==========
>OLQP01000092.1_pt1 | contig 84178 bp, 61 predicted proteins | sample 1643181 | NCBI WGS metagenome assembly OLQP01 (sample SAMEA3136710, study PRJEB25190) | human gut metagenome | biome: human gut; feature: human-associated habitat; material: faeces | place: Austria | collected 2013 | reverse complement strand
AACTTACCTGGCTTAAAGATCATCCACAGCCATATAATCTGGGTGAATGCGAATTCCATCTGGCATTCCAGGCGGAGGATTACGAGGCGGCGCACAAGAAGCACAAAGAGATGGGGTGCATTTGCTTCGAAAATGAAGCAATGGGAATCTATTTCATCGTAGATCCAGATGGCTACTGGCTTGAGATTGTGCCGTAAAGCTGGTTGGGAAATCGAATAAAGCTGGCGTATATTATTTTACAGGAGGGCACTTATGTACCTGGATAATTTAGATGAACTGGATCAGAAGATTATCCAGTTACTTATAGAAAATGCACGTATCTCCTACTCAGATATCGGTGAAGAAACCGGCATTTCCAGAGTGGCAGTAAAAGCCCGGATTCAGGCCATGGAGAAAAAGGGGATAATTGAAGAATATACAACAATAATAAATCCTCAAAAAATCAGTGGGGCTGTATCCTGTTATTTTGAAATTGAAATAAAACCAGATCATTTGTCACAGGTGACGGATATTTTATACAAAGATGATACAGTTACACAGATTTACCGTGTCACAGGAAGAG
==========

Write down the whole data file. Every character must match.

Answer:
>OLQP01000092.1_pt1 | contig 84178 bp, 61 predicted proteins | sample 1643181 | NCBI WGS metagenome assembly OLQP01 (sample SAMEA3136710, study PRJEB25190) | human gut metagenome | biome: human gut; feature: human-associated habitat; material: faeces | place: Austria | collected 2013 | reverse complement strand
AACTTACCTGGCTTAAAGATCATCCACAGCCATATAATCTGGGTGAATGCGAATTCCATCTGGCATTCCAGGCGGAGGATTACGAGGCGGCGCACAAGAAGCACAAAGAGATGGGGTGCATTTGCTTCGAAAATGAAGCAATGGGAATCTATTTCATCGTAGATCCAGATGGCTACTGGCTTGAGATTGTGCCGTAAAGCTGGTTGGGAAATCGAATAAAGCTGGCGTATATTATTTTACAGGAGGGCACTTATGTACCTGGATAATTTAGATGAACTGGATCAGAAGATTATCCAGTTACTTATAGAAAATGCACGTATCTCCTACTCAGATATCGGTGAAGAAACCGGCATTTCCAGAGTGGCAGTAAAAGCCCGGATTCAGGCCATGGAGAAAAAGGGGATAATTGAAGAATATACAACAATAATAAATCCTCAAAAAATCAGTGGGGCTGTATCCTGTTATTTTGAAATTGAAATAAAACCAGATCATTTGTCACAGGTGACGGATATTTTATACAAAGATGATACAGTTACACAGATTTACCGTGTCACAGGAAGAG